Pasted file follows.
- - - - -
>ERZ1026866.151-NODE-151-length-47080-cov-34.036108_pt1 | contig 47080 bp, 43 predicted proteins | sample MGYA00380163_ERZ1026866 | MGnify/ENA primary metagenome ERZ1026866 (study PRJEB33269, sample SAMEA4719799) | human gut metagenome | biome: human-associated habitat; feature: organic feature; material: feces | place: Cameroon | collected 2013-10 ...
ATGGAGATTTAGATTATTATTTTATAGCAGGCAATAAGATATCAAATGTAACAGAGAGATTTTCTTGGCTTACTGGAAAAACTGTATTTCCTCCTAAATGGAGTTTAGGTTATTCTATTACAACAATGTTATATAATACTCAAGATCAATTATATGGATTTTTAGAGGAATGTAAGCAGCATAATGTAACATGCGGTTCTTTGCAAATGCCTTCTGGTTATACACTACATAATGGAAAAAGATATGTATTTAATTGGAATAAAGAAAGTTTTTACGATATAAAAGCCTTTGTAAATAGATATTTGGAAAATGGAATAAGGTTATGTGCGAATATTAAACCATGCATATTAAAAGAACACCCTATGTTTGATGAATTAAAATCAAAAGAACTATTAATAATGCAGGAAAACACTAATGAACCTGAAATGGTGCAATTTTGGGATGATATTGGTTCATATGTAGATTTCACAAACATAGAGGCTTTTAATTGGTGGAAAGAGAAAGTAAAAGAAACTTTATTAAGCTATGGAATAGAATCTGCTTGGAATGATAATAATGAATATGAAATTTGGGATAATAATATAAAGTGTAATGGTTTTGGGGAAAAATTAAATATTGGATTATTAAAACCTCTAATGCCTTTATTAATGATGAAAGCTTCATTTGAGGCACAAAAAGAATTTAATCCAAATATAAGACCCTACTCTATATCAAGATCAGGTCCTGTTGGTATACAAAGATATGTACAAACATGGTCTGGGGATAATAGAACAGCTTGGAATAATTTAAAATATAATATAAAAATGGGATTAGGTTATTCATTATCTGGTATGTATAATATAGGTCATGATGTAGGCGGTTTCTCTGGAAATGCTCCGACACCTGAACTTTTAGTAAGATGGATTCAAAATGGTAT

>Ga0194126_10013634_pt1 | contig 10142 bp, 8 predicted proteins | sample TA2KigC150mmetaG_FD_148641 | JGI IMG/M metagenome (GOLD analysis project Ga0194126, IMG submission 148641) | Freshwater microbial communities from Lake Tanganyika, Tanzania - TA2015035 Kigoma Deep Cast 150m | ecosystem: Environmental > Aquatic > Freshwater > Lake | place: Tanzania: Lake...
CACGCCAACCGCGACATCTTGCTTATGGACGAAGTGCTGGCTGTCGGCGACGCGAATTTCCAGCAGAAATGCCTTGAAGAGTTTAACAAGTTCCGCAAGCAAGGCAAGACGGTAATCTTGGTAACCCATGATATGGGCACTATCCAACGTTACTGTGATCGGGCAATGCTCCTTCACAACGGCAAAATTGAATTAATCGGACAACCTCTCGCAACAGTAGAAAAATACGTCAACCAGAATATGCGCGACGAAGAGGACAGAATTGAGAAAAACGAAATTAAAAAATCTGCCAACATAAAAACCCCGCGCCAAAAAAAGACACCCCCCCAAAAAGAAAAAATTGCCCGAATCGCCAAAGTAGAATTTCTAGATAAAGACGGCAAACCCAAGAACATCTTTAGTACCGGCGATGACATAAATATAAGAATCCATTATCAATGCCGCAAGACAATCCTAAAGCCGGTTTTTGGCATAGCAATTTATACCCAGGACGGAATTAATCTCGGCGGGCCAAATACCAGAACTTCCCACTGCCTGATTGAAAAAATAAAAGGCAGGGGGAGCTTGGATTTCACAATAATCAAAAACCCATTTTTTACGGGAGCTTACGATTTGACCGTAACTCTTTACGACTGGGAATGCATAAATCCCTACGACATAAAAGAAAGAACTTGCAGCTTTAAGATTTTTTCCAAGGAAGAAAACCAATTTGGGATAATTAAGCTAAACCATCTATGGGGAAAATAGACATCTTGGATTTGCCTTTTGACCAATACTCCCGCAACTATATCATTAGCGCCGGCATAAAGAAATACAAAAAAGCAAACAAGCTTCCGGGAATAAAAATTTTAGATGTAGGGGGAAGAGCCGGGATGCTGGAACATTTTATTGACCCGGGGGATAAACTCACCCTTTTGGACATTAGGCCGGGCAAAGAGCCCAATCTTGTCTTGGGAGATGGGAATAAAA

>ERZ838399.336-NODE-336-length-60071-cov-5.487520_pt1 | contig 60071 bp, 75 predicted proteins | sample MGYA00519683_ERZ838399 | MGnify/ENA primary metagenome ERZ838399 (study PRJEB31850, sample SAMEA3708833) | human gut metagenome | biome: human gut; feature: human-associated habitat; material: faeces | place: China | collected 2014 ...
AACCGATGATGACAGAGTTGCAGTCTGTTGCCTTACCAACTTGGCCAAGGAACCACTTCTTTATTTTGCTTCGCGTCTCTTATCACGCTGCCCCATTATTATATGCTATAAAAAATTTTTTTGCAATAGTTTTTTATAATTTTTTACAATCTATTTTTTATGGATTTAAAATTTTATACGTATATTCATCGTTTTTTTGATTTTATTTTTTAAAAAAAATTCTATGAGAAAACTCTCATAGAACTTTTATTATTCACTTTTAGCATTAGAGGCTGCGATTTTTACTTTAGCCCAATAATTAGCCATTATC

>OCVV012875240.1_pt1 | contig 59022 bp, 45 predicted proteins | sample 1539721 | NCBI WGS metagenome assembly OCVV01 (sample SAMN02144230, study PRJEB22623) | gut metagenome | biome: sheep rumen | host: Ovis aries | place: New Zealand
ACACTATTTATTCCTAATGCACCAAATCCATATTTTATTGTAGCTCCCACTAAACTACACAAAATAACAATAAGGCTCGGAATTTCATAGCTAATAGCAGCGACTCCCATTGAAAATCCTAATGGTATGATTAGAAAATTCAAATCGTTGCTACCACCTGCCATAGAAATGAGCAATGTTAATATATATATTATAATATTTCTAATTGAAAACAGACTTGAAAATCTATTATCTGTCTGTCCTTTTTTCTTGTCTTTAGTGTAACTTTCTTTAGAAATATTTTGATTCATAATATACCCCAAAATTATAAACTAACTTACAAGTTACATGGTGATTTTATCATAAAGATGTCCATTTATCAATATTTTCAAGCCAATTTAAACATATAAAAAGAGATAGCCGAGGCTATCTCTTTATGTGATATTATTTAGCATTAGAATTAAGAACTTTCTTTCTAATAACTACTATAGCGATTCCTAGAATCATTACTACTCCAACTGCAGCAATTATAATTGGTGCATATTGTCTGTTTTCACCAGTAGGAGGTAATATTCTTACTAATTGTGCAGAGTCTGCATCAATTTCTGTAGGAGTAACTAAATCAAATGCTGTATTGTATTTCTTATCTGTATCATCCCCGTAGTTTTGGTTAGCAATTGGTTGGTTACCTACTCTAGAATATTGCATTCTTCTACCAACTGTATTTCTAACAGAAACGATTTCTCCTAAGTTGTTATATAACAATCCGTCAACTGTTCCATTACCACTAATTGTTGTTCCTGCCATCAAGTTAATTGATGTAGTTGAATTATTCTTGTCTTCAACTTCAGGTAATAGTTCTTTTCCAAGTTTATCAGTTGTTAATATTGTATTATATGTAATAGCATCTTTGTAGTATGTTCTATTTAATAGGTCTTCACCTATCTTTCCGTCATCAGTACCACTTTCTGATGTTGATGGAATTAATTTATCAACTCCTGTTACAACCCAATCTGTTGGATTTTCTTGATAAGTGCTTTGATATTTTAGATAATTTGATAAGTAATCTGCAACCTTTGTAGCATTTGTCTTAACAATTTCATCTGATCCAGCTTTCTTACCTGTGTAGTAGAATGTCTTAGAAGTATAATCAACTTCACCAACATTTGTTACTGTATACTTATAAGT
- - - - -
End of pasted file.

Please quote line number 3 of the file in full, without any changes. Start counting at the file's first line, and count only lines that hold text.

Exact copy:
>Ga0194126_10013634_pt1 | contig 10142 bp, 8 predicted proteins | sample TA2KigC150mmetaG_FD_148641 | JGI IMG/M metagenome (GOLD analysis project Ga0194126, IMG submission 148641) | Freshwater microbial communities from Lake Tanganyika, Tanzania - TA2015035 Kigoma Deep Cast 150m | ecosystem: Environmental > Aquatic > Freshwater > Lake | place: Tanzania: Lake...